When I am scouting for scrapes and find one, I am learning where bucks are traveling.  That is important because, sometimes it’s not where they were traveling before the rut kicked in. Usually bucks make scrapes where other bucks and does will see and smell them.  So, when I find a scrape odds are a buck considers it a good travel route and that’s good enough for me.  Trail cameras have been an amazing tool for watching scrapes.   I set up a Stealth Cam on video mode and catch some amazing footage at scrapes.  Probably one of the most interesting things I have learned is how some scrapes become what I call “community scrapes” because it seems every buck and a lot of does come by to check them out.  It is these frequently visited scrapes that I like to set up on.  When I am picking scrapes to hunt, I look for scrapes that are frequently updated.  Some scrapes are rarely if ever revisited where as others became community scrapes and are commonly, checked out by any buck or doe that wonders by.  These are the ones I try and target.  Sometimes a trail camera can show you what deer are checking the scrape and other times I just look at the size and shape of tracks to determine if different deer are visiting the scrape.

            A few years ago, while Illinois hunting whitetails and filming for an episode of Easton Bowhunting TV.  I was hunting with my recurve and wanted a 25 yard or under shot.  I set up near a trail in a large tree the first few days and watched as three different bucks in three days hit a scrape about a hundred and fifty yards away.  I decided to move a stand 20 yards downwind of the scrape and wait for the right wind.  The day I set the stand we got a pretty good rain, and the scrape was washed out.  The next afternoon I had a perfect wind that put the stand directly downwind of the scrape.  My cameraman and I set up on this “community scrape” early in the middle of the day. When we climbed in the tree, we noticed the scrape had been freshened up with fresh hoof tracks and urine in the past twelve hours.  Not long after we were in the stand a great 5 x 4 or 9 point by eastern count came running into the scrape.  He licked the overhead branches and started pawing the scrape.  My pink fletched arrow flew across the distance separating us and the buck dropped. My arrow had struck a few inches high severing the buck’s spinal cord, dropping him in the scrape.  This was the 4th different buck we had seen hit the scrape in two and a half days.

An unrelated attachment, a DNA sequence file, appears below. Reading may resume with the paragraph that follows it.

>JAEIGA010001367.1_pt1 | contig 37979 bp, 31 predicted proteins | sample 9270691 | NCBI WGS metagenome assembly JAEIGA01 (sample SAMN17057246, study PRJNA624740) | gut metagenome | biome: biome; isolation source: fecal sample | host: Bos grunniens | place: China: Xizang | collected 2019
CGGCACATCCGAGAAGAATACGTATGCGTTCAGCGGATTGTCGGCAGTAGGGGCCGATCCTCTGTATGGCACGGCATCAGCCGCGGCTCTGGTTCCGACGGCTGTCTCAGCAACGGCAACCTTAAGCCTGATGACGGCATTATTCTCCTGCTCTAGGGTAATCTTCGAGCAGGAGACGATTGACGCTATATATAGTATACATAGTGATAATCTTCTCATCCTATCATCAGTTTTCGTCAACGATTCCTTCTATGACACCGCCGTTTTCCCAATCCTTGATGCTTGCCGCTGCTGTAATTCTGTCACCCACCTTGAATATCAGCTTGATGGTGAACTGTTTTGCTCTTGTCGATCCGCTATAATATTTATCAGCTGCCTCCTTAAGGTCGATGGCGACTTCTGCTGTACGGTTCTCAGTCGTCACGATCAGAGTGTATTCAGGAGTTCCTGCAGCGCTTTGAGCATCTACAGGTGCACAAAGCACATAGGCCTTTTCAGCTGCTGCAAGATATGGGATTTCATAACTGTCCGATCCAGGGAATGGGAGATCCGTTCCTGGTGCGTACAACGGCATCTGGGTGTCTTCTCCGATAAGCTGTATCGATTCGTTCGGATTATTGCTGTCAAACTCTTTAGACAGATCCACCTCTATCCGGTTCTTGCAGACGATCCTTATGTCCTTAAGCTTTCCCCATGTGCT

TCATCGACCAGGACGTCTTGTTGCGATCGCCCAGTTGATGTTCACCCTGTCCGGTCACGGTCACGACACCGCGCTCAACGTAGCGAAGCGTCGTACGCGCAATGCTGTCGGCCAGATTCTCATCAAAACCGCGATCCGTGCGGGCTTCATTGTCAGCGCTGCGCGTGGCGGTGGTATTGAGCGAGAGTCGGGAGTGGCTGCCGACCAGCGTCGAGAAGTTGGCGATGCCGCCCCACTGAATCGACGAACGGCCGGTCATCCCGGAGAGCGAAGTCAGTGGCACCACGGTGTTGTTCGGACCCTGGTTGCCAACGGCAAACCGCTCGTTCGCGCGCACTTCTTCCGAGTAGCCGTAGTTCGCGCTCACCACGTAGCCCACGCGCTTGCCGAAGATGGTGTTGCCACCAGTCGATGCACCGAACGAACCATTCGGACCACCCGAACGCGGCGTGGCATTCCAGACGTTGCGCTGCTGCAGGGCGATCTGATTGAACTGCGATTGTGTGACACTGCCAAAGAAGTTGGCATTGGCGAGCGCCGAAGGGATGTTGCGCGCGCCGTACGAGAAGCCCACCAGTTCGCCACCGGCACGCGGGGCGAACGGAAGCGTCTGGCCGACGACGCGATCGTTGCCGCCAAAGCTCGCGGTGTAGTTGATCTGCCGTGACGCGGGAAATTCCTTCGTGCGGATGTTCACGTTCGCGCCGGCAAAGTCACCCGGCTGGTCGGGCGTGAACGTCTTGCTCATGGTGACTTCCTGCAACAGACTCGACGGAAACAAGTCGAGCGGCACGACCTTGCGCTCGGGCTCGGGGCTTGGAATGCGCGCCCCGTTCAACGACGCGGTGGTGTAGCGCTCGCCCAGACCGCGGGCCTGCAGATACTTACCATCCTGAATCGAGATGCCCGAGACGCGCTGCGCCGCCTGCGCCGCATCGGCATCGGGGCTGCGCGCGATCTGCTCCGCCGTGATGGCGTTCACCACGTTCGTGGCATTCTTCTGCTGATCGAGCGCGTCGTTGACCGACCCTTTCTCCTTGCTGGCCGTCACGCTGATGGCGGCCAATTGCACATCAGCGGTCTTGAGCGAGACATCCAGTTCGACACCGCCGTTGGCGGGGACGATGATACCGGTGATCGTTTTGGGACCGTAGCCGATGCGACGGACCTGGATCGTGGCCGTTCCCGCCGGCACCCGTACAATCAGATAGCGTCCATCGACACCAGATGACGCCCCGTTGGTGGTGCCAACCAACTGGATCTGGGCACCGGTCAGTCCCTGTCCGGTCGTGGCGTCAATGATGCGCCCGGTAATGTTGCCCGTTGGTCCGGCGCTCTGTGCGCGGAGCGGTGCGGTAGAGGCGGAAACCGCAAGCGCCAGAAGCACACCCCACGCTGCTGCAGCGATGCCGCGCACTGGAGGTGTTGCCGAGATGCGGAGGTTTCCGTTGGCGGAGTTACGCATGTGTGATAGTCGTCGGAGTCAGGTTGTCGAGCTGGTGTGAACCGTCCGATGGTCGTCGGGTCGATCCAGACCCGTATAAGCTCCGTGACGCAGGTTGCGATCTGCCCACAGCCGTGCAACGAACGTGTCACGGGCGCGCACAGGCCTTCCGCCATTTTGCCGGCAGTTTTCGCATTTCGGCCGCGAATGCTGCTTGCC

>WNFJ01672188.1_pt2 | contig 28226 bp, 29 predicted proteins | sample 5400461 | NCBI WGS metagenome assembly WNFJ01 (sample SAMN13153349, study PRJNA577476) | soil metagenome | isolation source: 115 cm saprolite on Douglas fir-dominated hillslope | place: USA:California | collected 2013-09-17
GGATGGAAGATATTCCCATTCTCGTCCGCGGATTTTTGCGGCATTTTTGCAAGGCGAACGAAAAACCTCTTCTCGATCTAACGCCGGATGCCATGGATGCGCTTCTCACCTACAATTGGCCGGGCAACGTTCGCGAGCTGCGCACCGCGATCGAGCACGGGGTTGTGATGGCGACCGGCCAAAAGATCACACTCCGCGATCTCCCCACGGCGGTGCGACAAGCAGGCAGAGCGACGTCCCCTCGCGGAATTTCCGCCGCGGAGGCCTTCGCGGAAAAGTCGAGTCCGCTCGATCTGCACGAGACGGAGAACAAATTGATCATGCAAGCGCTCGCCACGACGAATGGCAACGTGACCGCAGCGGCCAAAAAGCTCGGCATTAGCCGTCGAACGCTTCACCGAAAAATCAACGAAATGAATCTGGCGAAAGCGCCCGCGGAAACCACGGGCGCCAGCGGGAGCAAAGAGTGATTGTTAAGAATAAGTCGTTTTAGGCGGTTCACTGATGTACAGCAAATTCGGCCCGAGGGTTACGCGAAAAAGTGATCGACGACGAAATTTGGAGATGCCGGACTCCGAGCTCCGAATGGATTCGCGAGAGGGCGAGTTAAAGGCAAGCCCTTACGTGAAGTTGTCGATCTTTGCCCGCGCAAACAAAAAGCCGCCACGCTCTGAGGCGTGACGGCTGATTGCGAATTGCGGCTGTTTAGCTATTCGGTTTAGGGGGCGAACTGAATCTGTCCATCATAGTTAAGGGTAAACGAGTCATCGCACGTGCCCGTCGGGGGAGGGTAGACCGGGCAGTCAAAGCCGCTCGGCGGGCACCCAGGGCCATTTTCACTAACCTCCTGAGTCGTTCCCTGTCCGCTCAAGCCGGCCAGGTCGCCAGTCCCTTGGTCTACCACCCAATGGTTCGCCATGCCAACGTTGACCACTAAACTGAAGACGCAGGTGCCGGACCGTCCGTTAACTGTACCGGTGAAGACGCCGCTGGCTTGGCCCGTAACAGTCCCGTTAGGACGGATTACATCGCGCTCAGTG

I like hunting scrapes when conditions are perfect.  I like a scrape that is near a good tree to set a stand in.  I also like a scrape that is in some brush or cover where deer feel safe coming by during all times of the day.  A scrape that is in the wide open or without close access to cover is probably one that won’t get hit during daylight hours.

            Does scrape hunting work all the time? Of course not, but it works often enough for me that I will continue to hunt scrapes that are frequently visited and are in good locations to set up an ambush.  I like to think I am good at scouting out a good deer stand location, but if a buck makes a scrape in a location, odds are he is more of an expert in travel routes than I am.  So, I say, trust the buck.

Always have fun…. Fred.